“I haven’t got much time,” 1 said. “Can you hurry up the matter?”
“If you haven’t much time,” he said, “l don’t think there is a chance of you getting a visa. These things take time.”
1 called the consulate for four days in a row and never got anyone who’d speak anything but Russian. I couldn’t reach Pakkanen again.
But one day, on a train, I spoke to a man about my unreasonable anxiety to see again places I had known as a child. He smiled. “The nights are too light now,” he said. And changed the subject.
Despite the housing shortage and the compulsory boarders (one room per person by law) the Finns entertain in their homes. But even at restaurants, or formal dinners, they will burst into song at merest suggestion. 1 think it was this singing that completely cemented my return.
1 can’t carry a tune myself, but I like to sing all the same and to hear others sing. In Finland it isn’t necessarily a planned group around a piano. For example, soon after arrival I spoke of a song that I’ve always loved, “To
Karjalan kunnailla lehtii puu . . .” —“On Karelia’s hills the trees are turning green.” This was at a formal dinner, with perhaps 50 people, but quite simply they all sang it right through, part singing beautifully by the second verse. A group of young university students got together one night, just to sing through their vast repertoire of songs. No accompaniment, no refreshments.
Many of these songs I had known as a child. Peculiarly they bridged, in* sound, the years, as I don’t suppose anything else could have.
Canada’s My Home for Keeps
The songs were there, as a key to familiarity, too, when for Easter I went north to visit an uncle I had not seen since I was eight. Here were cousins and their husbands, and small children who said “aunt”—the first time I’ve ever been called aunt by anyone—absolute strangers to whom you didn’t have to explain anything, because they knew everything, from family skeletons to all your Christian names.
Here, too, by my uncle’s 500-year-old church, was the old churchyard and between the moss-covered, centuriesold stones there were crisp rows of small white crosses there only since 1939 and 1940. And there a tall young cousin who’d been four and full of devilment when I’d last seen him. Even a grave is singularly moving when, on a churchyard hilltop, above the lake and the village, the church bells ringing—you find it belongs to you.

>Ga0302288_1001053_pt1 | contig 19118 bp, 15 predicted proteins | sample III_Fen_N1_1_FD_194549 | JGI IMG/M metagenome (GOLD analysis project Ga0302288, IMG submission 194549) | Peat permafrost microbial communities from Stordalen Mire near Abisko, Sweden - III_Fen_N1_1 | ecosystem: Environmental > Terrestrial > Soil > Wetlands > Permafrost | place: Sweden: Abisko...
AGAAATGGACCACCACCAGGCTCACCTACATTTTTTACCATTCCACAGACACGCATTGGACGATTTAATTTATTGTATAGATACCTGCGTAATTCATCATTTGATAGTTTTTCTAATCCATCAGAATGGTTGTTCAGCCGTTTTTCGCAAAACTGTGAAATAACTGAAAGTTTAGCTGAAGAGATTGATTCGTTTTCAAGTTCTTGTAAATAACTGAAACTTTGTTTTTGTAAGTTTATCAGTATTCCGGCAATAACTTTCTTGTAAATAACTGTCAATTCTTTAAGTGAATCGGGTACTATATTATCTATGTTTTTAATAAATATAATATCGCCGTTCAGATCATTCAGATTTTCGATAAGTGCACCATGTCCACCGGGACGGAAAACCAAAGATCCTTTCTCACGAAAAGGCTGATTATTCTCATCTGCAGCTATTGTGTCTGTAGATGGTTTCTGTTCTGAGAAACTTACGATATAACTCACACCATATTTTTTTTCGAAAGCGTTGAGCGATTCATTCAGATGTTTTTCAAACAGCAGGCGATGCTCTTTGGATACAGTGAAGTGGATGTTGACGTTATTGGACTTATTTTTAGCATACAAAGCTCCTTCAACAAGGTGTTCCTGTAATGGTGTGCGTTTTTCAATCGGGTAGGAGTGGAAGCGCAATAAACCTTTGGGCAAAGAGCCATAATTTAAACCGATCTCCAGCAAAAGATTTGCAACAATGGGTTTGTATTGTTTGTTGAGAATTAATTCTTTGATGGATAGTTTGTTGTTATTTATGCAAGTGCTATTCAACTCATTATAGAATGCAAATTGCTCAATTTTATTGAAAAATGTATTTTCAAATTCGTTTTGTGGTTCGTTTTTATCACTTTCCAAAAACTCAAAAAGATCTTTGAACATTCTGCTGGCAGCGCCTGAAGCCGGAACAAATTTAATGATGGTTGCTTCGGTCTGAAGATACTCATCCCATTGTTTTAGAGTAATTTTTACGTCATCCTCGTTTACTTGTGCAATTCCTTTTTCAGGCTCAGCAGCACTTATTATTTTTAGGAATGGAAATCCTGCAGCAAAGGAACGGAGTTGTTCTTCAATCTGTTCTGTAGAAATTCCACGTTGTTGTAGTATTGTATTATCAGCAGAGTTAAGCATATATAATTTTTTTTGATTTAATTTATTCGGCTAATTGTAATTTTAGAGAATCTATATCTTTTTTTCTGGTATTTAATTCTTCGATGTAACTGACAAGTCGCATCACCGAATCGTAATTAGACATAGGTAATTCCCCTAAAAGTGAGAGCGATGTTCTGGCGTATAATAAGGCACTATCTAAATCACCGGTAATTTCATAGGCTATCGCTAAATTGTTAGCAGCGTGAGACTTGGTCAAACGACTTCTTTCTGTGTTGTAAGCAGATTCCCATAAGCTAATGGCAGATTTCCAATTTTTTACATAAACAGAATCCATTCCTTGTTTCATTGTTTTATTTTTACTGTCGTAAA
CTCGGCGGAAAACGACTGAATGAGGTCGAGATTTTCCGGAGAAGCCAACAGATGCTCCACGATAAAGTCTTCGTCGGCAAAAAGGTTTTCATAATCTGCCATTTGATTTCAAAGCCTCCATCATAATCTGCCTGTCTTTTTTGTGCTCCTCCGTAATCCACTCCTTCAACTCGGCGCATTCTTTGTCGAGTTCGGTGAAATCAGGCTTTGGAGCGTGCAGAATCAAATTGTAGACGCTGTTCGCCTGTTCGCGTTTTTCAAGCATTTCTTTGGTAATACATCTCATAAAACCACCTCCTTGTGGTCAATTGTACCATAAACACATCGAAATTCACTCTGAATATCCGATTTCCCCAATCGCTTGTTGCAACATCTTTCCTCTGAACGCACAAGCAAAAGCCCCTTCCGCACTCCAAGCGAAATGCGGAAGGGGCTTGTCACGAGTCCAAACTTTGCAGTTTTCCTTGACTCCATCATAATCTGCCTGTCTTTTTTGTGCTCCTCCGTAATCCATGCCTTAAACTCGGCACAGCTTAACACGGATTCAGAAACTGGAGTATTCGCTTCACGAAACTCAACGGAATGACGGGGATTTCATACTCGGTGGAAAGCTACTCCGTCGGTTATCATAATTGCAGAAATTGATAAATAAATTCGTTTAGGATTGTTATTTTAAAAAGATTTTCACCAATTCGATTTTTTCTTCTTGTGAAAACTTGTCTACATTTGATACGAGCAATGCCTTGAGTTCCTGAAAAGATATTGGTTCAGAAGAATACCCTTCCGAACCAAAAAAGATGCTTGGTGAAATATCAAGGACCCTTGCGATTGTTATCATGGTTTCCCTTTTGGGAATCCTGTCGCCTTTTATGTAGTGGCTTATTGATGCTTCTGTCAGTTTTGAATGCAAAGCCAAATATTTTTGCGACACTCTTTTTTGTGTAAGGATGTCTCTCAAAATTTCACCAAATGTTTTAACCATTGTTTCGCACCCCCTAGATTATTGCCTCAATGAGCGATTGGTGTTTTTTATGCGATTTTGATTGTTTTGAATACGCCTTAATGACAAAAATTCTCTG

So it went for some 10 days. I was finding that roots are not destroyed in 18 years; that race knowledge stays acute if latent in your mind through long separation; that whatever the circumstances and whether in the cities and hills I’d personally known or not Finland could never be strange to me.
And then, my last night in Finland, I was asked to make a speech, quite impromptu. So 1 got up, and I told them about Canada. And I found that with no second thought, and with utmost sincerity, I spoke as a Canadian. I was explaining about my country, wanting it to be understood and loved, to good friends.
I thought about this often, in the three, four weeks in Holland and England, before an aircraft again approached another shore. Again there was a Canadian pilot, Alan Stroeve of Montreal, in the controls of the big Dutch airliner, and from the cockpit the view spread vast.
It was with sudden excitement 1 recognized the coastline. Why, there was Sydney ahead, and there Bras d’Or, that salty inland lake that had awakened me, soughing, one misty morning last summer. And 1 had sat on a silvered driftwood log by the beach there and contemplated life. And there the white winding road we drove down to Baddeck, and the point with the white church where we’d picnicked.
Now, beyond the Gut of Canso the Gulf of St. Lawrence sprawled blue and huge, and southward, on the horizon, the thin blue line would be P. E. I. basking in the memory of slow days by the sea. I took a long breath and I found myself thinking that perhaps that house 1 wanted to have when I was old I’d have here, by the sea, instead of in Timagami, or on that ridge of hills just north of Toronto, or, as I sometimes thought, on the St. Lawrence.
And it was then something struck me. I loved Finland. I couldn’t be prouder of the part of my personal heritage I owe her. But not once at any time had it occurred to me that I might have a home, for keeps, anywhere but in Canada. ★